A YA novel told from the perspective of someone with Down’s syndrome. A love story inspired by the author’s experiences alongside her severely autistic brother.
A heart-pounding love story that grips like a riptide, and doesn’t let go…Fifteen-year old Sam has moved from the big city to the coast – stuck there with his mum and sister on the edge of nowhere. Then he meets beautiful but damaged surfer-girl Jade.
“I read Kook with my heart in my mouth the whole way…” Emily Drabble, Guardian Children’s Books
This Guardian book blogger writes well, and speaks a lot of sense. She should read Fire Colour One by Jenny Valentine to help her fall back in love with YA 🙂
Recently… I have been falling out of love with the literature that has been parading around me. They flaunt their crisp and shiny covers with stunning typography, photography and models, yet to me their insides are far from beautiful. I have my favourite authors and books, but at the same time everything negative about any novel I have recently read has waved a red flag and emitted a spine-chilling peal in my ear.
Love triangles: why are there so many in teen fiction?
All I see is fantasy/dystopian genres attempting to conform to popular film ideals. It almost seems like there is a checklist being passed round: star-crossed lovers and/or a love triangle/love square? Tick. Fight-to-the-death competitions? Tick. The swinging bait of a sequel at the end of a novel because all recent YA films have not been standalone? Tick. I’m obviously not saying everyone does this, but I do feel as if there are certain “ingredients” authors feel they must include if their book is going to be published and become a success.
Bloomsbury to counter “dreary, end-of-the-world fiction” with new “happy” romances…
Bloomsbury has announced the worldwide launch of a new clean-teen If Only line of young adult romances. The first two titles, Fool Me Twice by Mandy Hubbard and Wish You Were Italian by Kristin Rae are launching in the US in May and the UK in June 2014.
The If Only novels centre on teens who fall for someone they shouldn’t. Each high-concept book will feature the If Only logo and design branding. Some titles will be stand-alone, while others will be the start of a new series within If Only. The novels will each highlight the theme “you want what you can’t have.”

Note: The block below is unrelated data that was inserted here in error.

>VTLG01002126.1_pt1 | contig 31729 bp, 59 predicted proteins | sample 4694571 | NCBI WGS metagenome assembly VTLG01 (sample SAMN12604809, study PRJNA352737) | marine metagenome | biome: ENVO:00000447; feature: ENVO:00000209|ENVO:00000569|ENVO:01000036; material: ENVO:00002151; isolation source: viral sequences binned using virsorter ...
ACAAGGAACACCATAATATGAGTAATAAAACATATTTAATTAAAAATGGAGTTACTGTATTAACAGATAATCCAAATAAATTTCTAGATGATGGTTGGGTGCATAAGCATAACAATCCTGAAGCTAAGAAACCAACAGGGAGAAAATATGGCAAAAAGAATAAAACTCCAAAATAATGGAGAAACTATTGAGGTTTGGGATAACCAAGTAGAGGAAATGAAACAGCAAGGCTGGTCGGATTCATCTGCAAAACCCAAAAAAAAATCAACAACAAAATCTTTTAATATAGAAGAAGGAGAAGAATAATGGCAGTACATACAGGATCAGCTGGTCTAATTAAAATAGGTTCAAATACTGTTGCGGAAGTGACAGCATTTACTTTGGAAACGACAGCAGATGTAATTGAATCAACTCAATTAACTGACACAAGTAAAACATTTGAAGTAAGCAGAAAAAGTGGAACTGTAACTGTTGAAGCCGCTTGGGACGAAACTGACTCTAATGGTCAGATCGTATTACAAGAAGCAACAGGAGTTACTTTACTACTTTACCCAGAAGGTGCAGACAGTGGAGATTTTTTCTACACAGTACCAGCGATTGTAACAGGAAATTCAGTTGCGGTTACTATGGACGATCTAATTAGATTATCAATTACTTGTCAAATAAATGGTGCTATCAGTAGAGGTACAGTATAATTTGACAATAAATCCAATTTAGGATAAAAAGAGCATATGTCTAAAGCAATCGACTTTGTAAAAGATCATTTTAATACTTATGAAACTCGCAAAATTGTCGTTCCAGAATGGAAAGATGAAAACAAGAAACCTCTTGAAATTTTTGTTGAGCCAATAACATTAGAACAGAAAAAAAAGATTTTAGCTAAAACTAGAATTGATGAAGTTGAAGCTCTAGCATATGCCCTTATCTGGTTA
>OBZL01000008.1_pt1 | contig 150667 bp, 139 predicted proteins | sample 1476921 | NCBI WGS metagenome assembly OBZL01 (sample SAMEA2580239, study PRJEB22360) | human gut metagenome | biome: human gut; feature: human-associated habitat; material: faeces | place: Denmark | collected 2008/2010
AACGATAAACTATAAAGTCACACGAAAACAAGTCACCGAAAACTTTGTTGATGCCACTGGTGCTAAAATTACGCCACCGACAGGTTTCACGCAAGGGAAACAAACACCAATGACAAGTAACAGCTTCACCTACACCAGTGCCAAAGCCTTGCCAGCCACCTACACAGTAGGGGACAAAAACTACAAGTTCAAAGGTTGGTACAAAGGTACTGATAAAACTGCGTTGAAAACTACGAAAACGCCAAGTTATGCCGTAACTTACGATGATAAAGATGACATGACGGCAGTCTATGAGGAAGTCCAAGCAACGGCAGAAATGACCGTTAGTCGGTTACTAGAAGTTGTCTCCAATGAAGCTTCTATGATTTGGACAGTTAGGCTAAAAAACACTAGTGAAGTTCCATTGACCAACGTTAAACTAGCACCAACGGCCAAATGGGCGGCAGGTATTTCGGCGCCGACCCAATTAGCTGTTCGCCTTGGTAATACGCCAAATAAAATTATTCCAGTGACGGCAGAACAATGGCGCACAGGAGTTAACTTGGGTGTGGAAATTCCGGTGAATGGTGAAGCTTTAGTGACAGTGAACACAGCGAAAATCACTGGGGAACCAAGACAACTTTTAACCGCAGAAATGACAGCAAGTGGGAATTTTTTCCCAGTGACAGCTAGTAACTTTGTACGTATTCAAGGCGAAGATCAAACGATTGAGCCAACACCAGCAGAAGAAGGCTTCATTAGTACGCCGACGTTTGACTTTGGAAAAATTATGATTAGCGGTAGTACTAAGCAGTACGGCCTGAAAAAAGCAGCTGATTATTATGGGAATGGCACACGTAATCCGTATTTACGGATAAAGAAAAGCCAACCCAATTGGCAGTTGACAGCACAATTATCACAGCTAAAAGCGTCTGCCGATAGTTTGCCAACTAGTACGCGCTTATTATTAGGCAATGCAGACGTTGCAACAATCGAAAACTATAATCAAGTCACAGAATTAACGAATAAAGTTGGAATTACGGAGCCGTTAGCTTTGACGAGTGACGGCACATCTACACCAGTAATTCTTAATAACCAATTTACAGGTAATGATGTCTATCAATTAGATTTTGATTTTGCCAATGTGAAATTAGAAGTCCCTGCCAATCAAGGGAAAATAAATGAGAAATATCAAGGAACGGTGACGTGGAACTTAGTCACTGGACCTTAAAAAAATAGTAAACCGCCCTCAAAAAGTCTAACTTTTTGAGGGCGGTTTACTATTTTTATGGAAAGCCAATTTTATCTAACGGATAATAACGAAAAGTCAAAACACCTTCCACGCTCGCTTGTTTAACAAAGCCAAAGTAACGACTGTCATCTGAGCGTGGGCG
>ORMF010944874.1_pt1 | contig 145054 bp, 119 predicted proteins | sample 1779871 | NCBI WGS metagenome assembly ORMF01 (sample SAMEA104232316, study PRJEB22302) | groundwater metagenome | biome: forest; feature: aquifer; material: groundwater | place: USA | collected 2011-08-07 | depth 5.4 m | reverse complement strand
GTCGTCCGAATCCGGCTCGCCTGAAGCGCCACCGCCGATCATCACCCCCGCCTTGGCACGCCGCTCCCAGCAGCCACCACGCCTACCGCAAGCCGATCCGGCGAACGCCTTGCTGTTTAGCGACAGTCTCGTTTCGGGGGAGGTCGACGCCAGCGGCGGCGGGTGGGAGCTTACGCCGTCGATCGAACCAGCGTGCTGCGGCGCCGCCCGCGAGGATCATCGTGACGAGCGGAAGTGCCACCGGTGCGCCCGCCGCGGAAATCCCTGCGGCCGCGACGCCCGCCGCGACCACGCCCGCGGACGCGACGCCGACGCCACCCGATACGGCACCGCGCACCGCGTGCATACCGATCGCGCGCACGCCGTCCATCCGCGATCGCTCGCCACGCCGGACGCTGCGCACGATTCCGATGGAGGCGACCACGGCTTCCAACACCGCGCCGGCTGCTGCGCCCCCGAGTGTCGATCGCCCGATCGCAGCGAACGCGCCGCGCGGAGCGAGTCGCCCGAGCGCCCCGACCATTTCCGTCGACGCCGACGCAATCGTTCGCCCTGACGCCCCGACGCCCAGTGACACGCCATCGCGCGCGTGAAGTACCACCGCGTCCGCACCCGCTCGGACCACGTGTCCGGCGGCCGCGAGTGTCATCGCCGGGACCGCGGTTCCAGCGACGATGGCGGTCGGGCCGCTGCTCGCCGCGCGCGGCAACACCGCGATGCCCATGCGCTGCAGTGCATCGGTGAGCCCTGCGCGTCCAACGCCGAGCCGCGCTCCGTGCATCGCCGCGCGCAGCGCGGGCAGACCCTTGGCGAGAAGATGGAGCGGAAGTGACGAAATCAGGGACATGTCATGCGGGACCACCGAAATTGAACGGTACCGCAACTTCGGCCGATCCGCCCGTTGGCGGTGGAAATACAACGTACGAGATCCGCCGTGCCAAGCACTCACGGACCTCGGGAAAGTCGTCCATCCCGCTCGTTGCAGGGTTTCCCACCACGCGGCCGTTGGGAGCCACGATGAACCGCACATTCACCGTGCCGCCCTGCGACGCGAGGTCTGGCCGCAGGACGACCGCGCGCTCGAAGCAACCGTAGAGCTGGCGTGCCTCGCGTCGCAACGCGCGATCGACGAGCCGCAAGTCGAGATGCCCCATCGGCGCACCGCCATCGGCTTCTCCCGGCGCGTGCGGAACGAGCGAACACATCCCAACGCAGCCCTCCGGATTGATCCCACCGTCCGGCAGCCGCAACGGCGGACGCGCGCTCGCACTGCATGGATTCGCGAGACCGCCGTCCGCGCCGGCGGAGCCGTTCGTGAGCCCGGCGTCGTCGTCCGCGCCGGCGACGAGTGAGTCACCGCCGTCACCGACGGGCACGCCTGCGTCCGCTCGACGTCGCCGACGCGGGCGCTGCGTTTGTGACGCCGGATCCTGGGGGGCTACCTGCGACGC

Ellen Holgate, UK Editorial Director for Children’s Fiction said: ‘After a glut of new adult fiction, these “clean teen” romances are perfect holiday reading for those looking for a bit of real-life escapism. We are very pleased to have such a talented group of authors writing for this list.’
‘With all the dreary, end-of-the-world fiction out there, it’s refreshing to offer a series about new love, the tantalizing thrill of should-I-or-shouldn’t-I, and the exciting roller coaster ride of real life to our teen readers,’ says Cindy Loh, US Publishing Director for Bloomsbury Children’s Books. ‘It’s time to bring back the happy!’
The If Only titles will be supported by a global marketing campaign which will include a tumblr promotion, blog tour, social media outreach and more.
The line will continue with the next book, Not in the Script by Amy Finnegan, in Autumn 2014.
This excellent feature article about K. M. Peyton appeared in Guardian Review on Saturday
"Flambards has been my old warhorse, it made me a lot of money because it sold a lot of books. It’s funny because I’ve written better books, but that’s the one that keeps on going. Most of my others are out of print now."
So it’s an irony that Peyton did not actually intend Flambards to be a children’s book, but the first in a series of romantic novels. "The first one was definitely an adult book but it started with the girl at about 13, that was my mistake, and then carried on with her love life later on."